Another tuition hike forcing tough decisions for Marshall students and parents

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HUNTINGTON, W.Va. (WSAZ) -- Tuition is going up for two schools in our area.

West Virginia University announced Friday it is increasing tuition by almost 1.4 percent for students. This comes after Marshall University announced an increase Wednesday. Click here to see that story.

But the cumulative effect means Marshall seniors this fall will be paying almost 18 percent more than when they were freshmen.

Some tell us this latest increase could force them to take loans for the first time.

The increase this time around is 3.5 percent.

"Not the happiest," said junior Tyson Childers.

“I’m a little nervous about the tuition increase,” said freshman Anissa Hardesty.

Hardesty chose Marshall and a degree in biology over Ohio State and her preferred zoology degree in part because of the price.

"It was a pretty easy choice to make so I wouldn't have to take out any loans," she said.

But now she worries that could be doubt if things keep rising as fast as they have for this year's junior class, a combined 17.6 percent between freshman and senior years.

"I worry about taking out loans because as somebody going into a field like zoology that doesn't pay a whole lot anyway," Hardesty said.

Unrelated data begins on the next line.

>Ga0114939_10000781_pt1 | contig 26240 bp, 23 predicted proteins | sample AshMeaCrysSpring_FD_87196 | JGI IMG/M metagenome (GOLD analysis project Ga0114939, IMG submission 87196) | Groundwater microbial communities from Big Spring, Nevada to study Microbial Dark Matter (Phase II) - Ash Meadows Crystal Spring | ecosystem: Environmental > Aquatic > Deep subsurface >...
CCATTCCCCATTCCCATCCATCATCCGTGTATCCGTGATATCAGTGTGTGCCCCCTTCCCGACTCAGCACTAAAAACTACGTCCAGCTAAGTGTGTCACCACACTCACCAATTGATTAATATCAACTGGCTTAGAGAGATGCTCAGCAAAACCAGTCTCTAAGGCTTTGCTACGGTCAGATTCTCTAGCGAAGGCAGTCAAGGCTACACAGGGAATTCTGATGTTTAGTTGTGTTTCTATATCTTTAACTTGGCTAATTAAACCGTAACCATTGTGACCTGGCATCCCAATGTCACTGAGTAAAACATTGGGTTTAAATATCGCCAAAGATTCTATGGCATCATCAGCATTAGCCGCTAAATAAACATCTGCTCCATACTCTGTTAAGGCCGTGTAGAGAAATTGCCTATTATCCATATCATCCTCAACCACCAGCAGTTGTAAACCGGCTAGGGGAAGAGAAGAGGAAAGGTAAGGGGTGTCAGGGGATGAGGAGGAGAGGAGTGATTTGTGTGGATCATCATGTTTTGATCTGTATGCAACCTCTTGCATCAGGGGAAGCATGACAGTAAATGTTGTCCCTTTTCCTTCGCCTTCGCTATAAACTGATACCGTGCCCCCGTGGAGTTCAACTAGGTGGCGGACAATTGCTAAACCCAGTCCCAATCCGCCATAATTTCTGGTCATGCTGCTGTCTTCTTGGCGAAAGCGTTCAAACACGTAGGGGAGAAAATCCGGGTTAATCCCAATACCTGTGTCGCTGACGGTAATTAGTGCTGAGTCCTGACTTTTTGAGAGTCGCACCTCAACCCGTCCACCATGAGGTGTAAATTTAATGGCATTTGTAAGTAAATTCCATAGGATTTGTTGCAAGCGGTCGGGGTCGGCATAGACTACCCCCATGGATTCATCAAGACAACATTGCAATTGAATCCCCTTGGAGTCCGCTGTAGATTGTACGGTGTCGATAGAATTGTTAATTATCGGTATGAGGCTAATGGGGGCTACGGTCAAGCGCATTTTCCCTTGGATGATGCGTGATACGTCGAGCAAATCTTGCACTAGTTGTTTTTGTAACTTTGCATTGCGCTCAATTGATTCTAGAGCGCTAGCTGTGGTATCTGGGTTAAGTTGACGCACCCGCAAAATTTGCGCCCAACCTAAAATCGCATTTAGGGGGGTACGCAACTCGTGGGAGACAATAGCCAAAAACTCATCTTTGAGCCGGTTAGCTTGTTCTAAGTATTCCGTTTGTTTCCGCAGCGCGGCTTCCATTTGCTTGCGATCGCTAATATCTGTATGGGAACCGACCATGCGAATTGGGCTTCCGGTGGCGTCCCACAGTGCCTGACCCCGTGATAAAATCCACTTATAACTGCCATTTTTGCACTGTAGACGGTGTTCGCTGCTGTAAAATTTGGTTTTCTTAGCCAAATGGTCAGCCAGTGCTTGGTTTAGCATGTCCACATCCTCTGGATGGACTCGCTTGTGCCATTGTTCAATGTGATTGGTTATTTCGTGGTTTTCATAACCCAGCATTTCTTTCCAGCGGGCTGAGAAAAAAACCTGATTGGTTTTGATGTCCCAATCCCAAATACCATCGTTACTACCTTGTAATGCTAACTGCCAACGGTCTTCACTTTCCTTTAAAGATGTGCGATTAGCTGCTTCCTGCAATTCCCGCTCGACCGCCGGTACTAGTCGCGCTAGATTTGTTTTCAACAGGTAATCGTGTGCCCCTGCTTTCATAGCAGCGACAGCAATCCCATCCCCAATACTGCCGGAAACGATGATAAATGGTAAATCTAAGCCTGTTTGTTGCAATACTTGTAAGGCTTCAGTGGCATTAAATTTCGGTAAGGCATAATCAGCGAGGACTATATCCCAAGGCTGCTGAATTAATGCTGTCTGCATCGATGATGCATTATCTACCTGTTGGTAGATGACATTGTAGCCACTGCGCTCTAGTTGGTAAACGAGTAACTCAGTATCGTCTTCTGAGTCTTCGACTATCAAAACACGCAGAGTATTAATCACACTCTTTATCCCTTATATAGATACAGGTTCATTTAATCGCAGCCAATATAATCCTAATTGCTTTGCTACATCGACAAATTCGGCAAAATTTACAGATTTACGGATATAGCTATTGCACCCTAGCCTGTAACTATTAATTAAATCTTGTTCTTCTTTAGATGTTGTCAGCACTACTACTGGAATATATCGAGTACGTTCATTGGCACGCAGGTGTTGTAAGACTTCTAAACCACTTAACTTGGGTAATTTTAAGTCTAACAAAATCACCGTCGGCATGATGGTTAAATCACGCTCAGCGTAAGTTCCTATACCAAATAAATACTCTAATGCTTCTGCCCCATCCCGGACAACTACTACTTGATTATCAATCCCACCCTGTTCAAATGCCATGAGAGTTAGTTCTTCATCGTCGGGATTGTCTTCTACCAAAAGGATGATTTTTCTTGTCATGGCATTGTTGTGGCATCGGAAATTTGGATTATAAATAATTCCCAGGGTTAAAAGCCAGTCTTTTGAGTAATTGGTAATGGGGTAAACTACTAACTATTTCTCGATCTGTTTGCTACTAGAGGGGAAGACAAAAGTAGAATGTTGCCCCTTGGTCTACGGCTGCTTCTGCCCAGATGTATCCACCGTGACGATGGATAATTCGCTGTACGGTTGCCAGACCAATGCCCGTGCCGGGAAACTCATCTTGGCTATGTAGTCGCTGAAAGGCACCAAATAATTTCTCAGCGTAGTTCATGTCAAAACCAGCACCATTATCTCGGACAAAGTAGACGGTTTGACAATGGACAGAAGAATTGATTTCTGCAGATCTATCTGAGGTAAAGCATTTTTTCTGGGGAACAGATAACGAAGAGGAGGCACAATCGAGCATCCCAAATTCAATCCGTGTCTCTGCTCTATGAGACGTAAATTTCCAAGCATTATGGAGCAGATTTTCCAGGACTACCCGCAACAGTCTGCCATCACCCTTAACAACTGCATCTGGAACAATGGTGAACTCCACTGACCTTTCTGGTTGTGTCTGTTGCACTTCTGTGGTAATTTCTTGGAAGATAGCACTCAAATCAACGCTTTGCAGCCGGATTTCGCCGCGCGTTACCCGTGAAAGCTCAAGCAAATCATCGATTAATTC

"All of it comes down to price," Childers added.

Childers would know. He works two jobs, including as a tour guide for high school students. The price his parents will pay is fixed so "there's a chance I will have to take out loans for my senior year because we're at that line this year."

He and others like junior Jeremiah Parlock worry the biggest draw to Marshall, a quality education at an affordable price, is slowly going away with every increase, especially as the university looks to increase enrollment.

"That's scary for me to know that Marshall's future is at stake, how many students will want to come here if our tuition keeps going up at this rate?" Parlock said.

Some would like to see tuition frozen as a freshman all the way through their college years.

Others said Marshall should make more funding cuts, perhaps to the athletics program or for some non-vital spending like new signs.

Officials blame inflation for this year's hike.

But students like Hardesty don't like that reasoning.

"Promise (scholarship) doesn't go up with inflation. I don't think that tuition should go up with inflation,” she said.

The tuition increase goes into effect for the fall semester.

Meanwhile, WVU said this latest hike is the smallest increase in more than two decades.



 
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